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Facebook Refugee Unplugs From Social Media

In a <a href="http://www.salon.com/2012/08/07/social_media_vacations_dont_work/">piece</a> for Salon.com, former Facebook employee Katherine Losse wrote about why it's so hard to take breaks from social media.
Courtesty of Katherine Losse
In a piece for Salon.com, former Facebook employee Katherine Losse wrote about why it's so hard to take breaks from social media.

Katherine Losse was Facebook's 51st employee. After earning a master's degree from Johns Hopkins University in 2005, she got a job as a Facebook customer service representative — tasked with answering questions like "What is a poke?" In the course of five years, she became the personal ghostwriter for founder Mark Zuckerberg.

"I witnessed over those five years this huge transformation in how we lead our lives," she tells NPR's Tom Gjelten.

Losse left the company in 2010, partly over concerns about the way social networks were affecting her real-life relationships. She moved to Marfa, Texas, shut down her Facebook profile, and documented her experiences with the company in a book called The Boy Kings: A Journey Into the Heart of the Social Network.

Losse talks about how, for better or for worse, Facebook is changing the way we interact.

Interview Highlights

On leaving Facebook and deciding to unplug

"I witnessed that so many things were happening over the phone or over the Internet that I felt I almost would prefer to do it in a face-to-face setting, that there were certain kinds of information and experiences that we have that we were losing by doing things always digitally.

"So I thought it was a good time to kind of think about that and think about that balance."

On Facebook posting as performance

"When we post something online, in a way we're sharing information, but we're doing it in a different way. It's a much more performative way because we have sort of an audience. We can't exactly see them. It's almost like we're in a theater, and we're doing things on a stage because they're somewhere else. ...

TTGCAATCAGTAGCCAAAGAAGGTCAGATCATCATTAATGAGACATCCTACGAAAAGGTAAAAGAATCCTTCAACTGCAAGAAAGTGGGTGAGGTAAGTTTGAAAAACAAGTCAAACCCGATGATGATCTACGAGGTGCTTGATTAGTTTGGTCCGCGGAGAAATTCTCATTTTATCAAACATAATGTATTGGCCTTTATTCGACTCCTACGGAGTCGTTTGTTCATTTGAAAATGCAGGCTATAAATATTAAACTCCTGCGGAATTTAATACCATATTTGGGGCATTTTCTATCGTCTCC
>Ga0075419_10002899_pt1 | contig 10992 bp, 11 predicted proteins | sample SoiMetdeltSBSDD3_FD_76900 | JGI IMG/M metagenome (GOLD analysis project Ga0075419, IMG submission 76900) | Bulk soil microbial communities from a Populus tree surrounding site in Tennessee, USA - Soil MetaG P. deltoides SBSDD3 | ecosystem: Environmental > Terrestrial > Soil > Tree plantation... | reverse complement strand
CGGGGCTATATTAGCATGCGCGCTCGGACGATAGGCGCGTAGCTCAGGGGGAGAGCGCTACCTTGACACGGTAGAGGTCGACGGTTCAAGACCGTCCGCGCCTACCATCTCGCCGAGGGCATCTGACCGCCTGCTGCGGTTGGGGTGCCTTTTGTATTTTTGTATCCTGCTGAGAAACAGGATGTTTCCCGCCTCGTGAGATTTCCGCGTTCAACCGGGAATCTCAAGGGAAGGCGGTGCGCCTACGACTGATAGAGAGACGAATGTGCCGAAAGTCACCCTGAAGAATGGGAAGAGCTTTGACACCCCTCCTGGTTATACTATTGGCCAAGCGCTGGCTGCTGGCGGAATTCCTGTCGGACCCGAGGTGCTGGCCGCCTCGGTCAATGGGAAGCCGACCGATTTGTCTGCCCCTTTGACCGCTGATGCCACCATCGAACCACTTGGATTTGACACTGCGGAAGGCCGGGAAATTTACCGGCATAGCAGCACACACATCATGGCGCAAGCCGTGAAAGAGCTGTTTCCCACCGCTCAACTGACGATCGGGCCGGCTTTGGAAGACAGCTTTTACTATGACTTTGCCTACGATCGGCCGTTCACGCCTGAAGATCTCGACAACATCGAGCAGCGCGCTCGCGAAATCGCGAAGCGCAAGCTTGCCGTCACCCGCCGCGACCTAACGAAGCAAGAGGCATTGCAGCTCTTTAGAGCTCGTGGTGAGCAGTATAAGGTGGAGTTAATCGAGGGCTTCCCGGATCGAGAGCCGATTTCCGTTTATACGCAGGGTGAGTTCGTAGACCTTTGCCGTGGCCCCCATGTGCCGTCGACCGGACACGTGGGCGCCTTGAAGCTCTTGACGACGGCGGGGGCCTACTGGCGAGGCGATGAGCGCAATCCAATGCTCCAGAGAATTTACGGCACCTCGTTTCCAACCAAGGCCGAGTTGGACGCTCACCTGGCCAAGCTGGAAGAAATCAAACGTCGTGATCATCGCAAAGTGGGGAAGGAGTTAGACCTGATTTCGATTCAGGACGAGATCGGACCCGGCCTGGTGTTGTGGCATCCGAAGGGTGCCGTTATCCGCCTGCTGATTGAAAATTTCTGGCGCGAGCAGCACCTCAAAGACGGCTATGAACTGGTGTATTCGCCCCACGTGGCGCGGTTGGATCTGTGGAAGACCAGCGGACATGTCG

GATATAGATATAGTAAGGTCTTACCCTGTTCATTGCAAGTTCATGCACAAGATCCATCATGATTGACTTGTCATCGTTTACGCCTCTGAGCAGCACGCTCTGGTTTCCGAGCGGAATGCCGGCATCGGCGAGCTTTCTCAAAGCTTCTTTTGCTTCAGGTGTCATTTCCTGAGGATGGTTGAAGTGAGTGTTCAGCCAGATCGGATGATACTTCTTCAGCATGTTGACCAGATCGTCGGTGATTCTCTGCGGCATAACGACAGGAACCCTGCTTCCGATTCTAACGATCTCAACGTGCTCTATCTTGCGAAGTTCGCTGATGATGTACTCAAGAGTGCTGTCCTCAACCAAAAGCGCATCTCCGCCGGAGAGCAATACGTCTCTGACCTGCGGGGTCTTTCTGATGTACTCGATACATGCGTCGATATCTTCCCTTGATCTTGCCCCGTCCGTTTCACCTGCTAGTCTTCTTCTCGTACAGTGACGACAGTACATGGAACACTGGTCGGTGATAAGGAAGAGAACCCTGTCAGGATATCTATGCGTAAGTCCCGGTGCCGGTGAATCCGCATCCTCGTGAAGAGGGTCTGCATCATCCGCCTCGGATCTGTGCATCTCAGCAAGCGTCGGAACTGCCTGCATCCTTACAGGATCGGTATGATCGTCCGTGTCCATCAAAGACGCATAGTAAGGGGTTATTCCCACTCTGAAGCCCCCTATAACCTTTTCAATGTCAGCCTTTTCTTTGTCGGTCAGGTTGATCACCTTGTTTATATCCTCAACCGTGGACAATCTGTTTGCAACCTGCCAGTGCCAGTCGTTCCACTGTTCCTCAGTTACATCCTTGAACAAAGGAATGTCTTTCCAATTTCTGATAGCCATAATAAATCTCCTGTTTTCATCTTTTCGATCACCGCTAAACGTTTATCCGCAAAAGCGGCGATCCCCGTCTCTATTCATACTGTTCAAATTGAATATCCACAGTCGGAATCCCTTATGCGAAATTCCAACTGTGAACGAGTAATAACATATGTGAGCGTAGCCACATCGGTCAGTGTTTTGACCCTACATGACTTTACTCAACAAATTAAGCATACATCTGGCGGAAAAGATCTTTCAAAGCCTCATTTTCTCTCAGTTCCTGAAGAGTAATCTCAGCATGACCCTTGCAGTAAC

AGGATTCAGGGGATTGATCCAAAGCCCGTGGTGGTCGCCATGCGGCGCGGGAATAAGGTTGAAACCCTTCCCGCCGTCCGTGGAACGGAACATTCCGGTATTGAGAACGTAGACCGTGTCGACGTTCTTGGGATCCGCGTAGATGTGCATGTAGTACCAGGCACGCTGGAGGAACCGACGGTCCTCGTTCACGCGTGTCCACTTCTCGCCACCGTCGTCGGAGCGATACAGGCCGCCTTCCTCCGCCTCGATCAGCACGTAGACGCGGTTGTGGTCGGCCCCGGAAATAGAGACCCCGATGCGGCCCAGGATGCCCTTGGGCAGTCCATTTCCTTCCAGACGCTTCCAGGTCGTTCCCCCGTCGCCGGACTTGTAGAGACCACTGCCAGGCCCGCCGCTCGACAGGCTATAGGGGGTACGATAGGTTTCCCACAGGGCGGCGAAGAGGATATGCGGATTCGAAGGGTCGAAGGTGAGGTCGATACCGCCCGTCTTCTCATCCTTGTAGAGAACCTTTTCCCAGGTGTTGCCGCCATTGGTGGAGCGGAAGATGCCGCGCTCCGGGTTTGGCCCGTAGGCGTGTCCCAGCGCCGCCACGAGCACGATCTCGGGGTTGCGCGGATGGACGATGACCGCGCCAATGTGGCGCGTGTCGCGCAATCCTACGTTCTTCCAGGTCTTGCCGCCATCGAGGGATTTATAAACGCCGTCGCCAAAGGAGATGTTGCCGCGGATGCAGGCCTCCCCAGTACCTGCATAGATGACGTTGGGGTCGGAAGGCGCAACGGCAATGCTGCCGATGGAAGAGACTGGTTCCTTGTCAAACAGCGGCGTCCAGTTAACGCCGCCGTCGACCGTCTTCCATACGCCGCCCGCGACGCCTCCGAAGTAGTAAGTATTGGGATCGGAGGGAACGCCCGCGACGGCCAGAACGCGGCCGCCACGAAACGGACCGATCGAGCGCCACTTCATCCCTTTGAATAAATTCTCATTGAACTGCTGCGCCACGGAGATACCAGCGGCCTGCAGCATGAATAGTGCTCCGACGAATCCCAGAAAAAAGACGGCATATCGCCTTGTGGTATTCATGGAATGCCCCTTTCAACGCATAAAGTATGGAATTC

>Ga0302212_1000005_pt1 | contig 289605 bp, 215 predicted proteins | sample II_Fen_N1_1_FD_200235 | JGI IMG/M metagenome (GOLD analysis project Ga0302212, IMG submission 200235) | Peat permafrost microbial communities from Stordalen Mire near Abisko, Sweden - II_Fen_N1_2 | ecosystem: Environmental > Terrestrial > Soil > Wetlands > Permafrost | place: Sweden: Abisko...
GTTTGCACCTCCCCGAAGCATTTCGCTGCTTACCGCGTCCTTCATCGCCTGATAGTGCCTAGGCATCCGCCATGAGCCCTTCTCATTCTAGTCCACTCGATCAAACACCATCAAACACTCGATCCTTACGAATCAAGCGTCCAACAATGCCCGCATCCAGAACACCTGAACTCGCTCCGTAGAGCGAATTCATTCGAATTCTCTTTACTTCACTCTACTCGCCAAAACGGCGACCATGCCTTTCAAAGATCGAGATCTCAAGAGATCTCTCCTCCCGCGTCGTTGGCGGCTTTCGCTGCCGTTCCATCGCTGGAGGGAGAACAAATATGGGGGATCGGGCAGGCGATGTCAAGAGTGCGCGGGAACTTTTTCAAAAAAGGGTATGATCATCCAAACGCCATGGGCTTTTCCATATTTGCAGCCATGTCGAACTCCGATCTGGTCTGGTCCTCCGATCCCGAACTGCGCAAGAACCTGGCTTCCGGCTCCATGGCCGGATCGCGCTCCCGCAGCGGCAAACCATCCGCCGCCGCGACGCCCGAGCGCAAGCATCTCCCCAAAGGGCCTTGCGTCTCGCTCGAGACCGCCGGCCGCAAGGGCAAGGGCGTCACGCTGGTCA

"It did make us all more self-conscious. So, you know, you always have this question of should I do this online, or should I just, you know, keep it private. It becomes this question that we have to have all the time, like should we take a picture of the thing, or should we just experience it as it is in front of us. I think we're all kind of facing that question now in our lives."

On whether social media are inherently good or bad

"It's the extent to which we invite these technologies into our lives that I think really determines that answer. I think that, obviously, it's a great utility; we can connect to things really quickly, we can find out things much more quickly than we used to. But I think that there are moments when we really want to step back and say I really want to have this experience in an analog way, with sort of the full range of my experiences available to me, as opposed to doing it through a screen."

On changes to Facebook design

"One thing people should understand about any kind of technology is that these are constantly evolving technologies. The products change all the time. And so I think that's one of the tricky things for users, is that the product can change. And so you might have put your — you know, posted information when ... the product looked one way, and then the product changes, and the user has to adjust.

"I think that's a difficult thing for users to deal with sometimes, because sometimes it means that the privacy settings end up being slightly different than what they anticipated. And that's just sort of the nature, I think, of how these things develop. And it's something that users should be really conscious of as they're contributing to the system."

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